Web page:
During the excavations last spring, far more than the planned depth of land had to be unearthed, because of the presence underneath the meadow surface of thousands of tons of toxic landfill dating back sixty years. Save Leyton Marsh campaigned to have this asbestos-polluted spoil removed safely, but while the waste lay uncovered for weeks on the marsh site it was doing further damage of its own. The parts of the site now presenting the greatest difficulty to reinstate appear to be those that suffered the weight and toxic seepage of the excavated spoil. Contractors spoke of the difficulty in removing surface water, which was quite significant in some patches, from the site that has been subject to deep infill of mineral-based material covered by a membrane and then topped with imported or displaced topsoil. It now awaits the installation of 2000 square metres of thick turf.
Workers could be seen using hand-held pumps trying in vain to remove water from vast stretches of black polythene cover. A tractor digger that was having to scrape up yet another part of the surface still not ready for turfing was having to be operated by three workers: the driver who for most part was in a stationary vehicle, and two others who were manually retrieving and placing, in turn, hardboard runners from behind and in front of the tractor wheels so that it could proceed in stages across the mud. The atmosphere was of a very dissatisfied bunch of people. NUSSLI bosses stated that any closer inspection by the site visit group would be “bad for morale”.
Save Leyton Marsh had earlier in the year challenged the turf solution in favour of re-seeding, and it now appears to others that this would have been more manageable. The turf solution is being used not in the long term iinterests of the land, but in order to meet the short-term contractual requirements and planning conditions laid down by London Borough of Waltham Forest. The turf contractors STRI stated that they will have to use feed in order to ensure the turf beds down into the imported topsoil, and SLM have urged against this. STRI have agreed at least to use organic feed and not chemicals. SLM have demanded documentary evidence of all the materials, soil and feed being used on the site, and a map of where imports have been placed and existing soil moved around – which has been considerable.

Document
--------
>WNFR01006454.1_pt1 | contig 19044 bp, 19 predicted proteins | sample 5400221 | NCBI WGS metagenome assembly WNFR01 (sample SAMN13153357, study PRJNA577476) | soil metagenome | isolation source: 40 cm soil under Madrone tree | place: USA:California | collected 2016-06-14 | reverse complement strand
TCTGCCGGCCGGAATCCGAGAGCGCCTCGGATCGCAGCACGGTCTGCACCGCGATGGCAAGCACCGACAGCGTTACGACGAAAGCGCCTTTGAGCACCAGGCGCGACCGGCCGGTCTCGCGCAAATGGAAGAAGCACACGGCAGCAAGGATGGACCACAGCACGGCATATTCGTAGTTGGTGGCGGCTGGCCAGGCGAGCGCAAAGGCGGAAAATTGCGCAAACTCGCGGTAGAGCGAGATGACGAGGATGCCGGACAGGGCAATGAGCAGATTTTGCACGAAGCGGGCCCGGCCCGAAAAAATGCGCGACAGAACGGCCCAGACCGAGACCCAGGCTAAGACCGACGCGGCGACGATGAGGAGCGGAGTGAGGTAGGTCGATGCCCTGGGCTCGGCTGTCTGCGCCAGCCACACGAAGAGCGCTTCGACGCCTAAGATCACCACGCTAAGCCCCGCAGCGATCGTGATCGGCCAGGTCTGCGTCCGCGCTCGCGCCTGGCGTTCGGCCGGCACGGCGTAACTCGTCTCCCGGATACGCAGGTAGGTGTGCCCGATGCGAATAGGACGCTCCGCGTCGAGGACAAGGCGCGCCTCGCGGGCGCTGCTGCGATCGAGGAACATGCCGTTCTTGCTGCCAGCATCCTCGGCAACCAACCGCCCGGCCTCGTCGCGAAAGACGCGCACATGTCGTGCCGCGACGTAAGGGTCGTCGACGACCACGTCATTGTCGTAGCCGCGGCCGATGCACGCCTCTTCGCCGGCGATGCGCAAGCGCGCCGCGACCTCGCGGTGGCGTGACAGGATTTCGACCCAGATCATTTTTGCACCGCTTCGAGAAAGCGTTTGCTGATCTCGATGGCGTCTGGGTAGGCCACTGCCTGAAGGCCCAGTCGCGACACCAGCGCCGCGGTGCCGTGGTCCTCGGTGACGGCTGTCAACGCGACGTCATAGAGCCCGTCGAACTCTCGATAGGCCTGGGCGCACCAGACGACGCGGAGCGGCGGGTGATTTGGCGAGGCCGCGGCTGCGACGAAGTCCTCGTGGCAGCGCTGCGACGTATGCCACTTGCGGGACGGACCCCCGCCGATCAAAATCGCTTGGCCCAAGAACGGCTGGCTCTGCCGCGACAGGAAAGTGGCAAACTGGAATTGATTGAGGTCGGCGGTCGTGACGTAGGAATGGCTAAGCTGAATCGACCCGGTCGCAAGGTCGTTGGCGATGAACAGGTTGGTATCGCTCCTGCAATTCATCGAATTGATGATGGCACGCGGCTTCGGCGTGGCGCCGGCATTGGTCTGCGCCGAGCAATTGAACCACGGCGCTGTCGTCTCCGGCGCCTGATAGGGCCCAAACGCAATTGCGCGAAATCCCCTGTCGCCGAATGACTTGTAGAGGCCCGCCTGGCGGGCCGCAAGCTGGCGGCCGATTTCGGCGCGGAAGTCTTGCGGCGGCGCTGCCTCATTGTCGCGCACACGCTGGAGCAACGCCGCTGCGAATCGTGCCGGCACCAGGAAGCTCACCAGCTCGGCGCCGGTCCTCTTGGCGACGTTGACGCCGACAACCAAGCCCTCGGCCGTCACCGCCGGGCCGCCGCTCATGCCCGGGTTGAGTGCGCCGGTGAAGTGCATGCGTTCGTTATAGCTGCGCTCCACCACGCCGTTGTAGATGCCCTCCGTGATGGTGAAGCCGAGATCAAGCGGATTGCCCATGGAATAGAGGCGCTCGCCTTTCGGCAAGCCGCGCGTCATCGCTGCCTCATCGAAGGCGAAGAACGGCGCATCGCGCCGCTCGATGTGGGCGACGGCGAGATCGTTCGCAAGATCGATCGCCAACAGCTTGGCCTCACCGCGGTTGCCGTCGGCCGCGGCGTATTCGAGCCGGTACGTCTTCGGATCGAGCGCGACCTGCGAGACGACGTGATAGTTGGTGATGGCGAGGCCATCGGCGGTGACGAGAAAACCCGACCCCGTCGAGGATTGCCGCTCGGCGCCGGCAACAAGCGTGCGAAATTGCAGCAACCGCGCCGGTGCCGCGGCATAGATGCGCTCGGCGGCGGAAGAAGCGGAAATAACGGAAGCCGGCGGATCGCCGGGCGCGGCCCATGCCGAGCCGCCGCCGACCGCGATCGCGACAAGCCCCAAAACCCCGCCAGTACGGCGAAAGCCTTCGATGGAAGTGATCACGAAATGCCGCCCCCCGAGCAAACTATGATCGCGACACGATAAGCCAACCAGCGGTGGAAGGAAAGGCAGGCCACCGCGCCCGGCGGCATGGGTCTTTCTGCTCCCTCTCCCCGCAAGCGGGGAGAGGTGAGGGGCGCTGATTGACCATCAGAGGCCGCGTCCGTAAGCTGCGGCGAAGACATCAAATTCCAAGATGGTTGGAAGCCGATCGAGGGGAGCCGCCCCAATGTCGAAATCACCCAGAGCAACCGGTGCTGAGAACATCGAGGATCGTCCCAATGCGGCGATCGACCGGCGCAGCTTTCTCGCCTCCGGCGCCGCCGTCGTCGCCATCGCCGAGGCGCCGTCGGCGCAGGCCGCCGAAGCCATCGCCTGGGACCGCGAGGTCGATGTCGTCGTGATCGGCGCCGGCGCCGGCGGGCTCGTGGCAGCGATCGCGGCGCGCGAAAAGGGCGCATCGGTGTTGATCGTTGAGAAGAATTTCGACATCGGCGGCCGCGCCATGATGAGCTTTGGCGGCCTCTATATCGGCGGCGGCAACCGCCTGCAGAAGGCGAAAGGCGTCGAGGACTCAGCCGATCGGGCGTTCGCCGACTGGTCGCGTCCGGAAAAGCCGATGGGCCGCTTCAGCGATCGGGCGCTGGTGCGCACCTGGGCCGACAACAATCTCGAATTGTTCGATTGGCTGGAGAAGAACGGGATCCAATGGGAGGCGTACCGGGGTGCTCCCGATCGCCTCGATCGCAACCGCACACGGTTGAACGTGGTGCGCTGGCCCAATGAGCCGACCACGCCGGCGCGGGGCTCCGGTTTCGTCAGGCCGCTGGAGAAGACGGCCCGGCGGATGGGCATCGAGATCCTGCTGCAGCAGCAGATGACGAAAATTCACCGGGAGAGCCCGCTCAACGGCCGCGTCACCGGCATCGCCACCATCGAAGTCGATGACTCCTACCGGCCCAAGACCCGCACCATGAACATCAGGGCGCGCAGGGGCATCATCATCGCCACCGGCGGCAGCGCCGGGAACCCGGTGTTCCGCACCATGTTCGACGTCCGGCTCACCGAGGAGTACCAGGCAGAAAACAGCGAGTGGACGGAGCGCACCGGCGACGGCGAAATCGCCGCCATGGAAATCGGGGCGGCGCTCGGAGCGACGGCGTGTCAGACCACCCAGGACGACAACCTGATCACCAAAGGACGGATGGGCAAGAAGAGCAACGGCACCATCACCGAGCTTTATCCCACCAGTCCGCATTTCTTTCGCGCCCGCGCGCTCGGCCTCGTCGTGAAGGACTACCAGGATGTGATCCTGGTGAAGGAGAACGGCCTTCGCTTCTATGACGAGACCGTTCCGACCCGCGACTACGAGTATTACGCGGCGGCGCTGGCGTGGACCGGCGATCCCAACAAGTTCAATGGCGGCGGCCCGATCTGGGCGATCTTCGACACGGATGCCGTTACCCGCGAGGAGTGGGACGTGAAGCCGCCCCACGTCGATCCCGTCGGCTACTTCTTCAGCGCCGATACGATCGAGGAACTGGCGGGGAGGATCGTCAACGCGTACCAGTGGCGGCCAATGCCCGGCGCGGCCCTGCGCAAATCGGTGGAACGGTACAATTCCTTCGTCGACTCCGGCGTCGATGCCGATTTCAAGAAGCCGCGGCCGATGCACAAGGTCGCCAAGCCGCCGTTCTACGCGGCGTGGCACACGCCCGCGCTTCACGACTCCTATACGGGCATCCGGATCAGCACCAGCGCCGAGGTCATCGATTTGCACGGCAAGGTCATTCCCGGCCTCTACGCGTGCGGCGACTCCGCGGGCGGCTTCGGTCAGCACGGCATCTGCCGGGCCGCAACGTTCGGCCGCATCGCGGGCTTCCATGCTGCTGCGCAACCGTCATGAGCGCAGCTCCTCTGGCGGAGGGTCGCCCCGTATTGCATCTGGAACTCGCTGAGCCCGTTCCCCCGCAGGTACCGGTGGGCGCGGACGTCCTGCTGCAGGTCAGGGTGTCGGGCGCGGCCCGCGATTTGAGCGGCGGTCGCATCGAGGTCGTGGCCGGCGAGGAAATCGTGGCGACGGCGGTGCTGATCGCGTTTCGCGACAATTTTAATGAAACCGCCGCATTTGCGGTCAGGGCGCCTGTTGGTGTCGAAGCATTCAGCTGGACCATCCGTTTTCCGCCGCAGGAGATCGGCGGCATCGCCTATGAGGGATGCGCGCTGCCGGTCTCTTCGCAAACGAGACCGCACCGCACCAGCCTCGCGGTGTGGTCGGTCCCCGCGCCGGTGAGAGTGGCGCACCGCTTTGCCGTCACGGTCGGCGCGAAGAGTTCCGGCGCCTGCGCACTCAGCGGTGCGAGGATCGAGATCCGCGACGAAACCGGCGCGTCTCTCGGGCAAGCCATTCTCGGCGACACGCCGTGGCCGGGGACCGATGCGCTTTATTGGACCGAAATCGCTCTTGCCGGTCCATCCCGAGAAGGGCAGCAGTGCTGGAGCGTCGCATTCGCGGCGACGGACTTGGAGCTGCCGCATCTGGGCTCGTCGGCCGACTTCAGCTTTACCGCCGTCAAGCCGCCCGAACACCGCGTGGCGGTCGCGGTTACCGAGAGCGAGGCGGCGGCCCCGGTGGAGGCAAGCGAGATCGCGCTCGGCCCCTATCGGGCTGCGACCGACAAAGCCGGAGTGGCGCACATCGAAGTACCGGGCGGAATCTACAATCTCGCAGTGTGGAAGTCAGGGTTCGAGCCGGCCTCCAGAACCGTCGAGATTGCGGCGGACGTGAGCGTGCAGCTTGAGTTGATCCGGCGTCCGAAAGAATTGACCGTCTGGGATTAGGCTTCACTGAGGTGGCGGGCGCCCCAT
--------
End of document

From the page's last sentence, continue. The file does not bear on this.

Save Leyton Marsh have always pointed out that the whole project was not feasible, and they are now being proved correct. The rainy weather is being used by the ODA and its contractors as a lame excuse for being unable to properly and timely reinstate this unprecedented, appalling and so unnecessary attack on open green land. Waltham Forest was naive to expect that it could be done and connived with the ODA’s holding back of environmental evidence hoping that no-one would notice. LVRPA was only in it for the money, but are now presiding over the legacy of damaged land, ruined community relations and an uncertain winter. The ODA is likely to be served with levy damages by the LVRPA for every day that it overruns on the contract – no one will weep any tears over this!
Save Leyton Marsh will be monitoring the reinstatement over the long term, and will also be vigilant in watching out for any further attempt to build in any way on this area of the River Lea marshes, which are so precious to this area of east London